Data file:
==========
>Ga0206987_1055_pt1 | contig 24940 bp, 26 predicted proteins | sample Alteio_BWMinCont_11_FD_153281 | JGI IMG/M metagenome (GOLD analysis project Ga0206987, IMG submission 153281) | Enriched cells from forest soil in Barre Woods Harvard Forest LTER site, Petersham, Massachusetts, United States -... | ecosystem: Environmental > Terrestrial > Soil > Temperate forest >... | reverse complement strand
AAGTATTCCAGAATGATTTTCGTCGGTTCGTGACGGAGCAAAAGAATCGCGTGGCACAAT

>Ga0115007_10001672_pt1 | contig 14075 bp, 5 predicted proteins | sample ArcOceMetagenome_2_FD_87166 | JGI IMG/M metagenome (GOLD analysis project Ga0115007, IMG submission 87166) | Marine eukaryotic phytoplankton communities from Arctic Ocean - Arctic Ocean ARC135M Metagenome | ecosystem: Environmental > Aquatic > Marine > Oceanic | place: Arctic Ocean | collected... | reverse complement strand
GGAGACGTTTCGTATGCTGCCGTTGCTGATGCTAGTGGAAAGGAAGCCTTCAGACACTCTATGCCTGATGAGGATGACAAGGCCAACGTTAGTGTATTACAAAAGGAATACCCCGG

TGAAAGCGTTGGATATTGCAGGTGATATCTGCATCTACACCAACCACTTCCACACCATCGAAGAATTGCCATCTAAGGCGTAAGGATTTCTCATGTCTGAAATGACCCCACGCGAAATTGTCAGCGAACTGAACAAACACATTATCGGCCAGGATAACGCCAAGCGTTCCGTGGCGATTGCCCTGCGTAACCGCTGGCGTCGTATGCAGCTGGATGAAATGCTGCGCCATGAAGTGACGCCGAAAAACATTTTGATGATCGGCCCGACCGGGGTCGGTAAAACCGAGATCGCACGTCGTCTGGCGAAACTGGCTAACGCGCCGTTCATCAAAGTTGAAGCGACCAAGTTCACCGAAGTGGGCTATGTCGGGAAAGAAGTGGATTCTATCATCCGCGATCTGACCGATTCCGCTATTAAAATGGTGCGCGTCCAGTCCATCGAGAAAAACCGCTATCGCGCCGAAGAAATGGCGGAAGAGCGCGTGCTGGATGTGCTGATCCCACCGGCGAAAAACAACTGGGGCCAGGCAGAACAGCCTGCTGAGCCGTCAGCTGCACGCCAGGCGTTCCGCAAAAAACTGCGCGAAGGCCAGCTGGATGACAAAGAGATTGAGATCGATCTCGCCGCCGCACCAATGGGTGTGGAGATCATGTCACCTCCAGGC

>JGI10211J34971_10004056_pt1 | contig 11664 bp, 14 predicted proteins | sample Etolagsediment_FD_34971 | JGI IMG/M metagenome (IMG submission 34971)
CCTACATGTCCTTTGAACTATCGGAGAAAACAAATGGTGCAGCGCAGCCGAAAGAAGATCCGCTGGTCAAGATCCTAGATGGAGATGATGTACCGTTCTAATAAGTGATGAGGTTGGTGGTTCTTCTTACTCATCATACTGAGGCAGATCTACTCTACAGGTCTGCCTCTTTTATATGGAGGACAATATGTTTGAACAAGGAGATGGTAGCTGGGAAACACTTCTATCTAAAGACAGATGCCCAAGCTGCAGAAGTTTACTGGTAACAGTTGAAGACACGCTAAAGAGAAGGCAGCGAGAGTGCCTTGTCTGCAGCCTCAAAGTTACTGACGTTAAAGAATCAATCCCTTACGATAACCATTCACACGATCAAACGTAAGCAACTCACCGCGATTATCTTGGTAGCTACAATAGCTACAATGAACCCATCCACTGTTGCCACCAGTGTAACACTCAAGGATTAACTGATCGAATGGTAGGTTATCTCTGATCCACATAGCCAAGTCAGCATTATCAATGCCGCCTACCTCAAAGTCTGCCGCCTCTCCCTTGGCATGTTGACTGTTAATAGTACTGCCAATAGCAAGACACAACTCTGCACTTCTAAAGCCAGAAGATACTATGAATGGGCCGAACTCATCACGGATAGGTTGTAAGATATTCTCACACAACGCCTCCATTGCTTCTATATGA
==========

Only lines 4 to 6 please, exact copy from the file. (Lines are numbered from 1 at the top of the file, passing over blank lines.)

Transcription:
GGAGACGTTTCGTATGCTGCCGTTGCTGATGCTAGTGGAAAGGAAGCCTTCAGACACTCTATGCCTGATGAGGATGACAAGGCCAACGTTAGTGTATTACAAAAGGAATACCCCGG

TGAAAGCGTTGGATATTGCAGGTGATATCTGCATCTACACCAACCACTTCCACACCATCGAAGAATTGCCATCTAAGGCGTAAGGATTTCTCATGTCTGAAATGACCCCACGCGAAATTGTCAGCGAACTGAACAAACACATTATCGGCCAGGATAACGCCAAGCGTTCCGTGGCGATTGCCCTGCGTAACCGCTGGCGTCGTATGCAGCTGGATGAAATGCTGCGCCATGAAGTGACGCCGAAAAACATTTTGATGATCGGCCCGACCGGGGTCGGTAAAACCGAGATCGCACGTCGTCTGGCGAAACTGGCTAACGCGCCGTTCATCAAAGTTGAAGCGACCAAGTTCACCGAAGTGGGCTATGTCGGGAAAGAAGTGGATTCTATCATCCGCGATCTGACCGATTCCGCTATTAAAATGGTGCGCGTCCAGTCCATCGAGAAAAACCGCTATCGCGCCGAAGAAATGGCGGAAGAGCGCGTGCTGGATGTGCTGATCCCACCGGCGAAAAACAACTGGGGCCAGGCAGAACAGCCTGCTGAGCCGTCAGCTGCACGCCAGGCGTTCCGCAAAAAACTGCGCGAAGGCCAGCTGGATGACAAAGAGATTGAGATCGATCTCGCCGCCGCACCAATGGGTGTGGAGATCATGTCACCTCCAGGC

>JGI10211J34971_10004056_pt1 | contig 11664 bp, 14 predicted proteins | sample Etolagsediment_FD_34971 | JGI IMG/M metagenome (IMG submission 34971)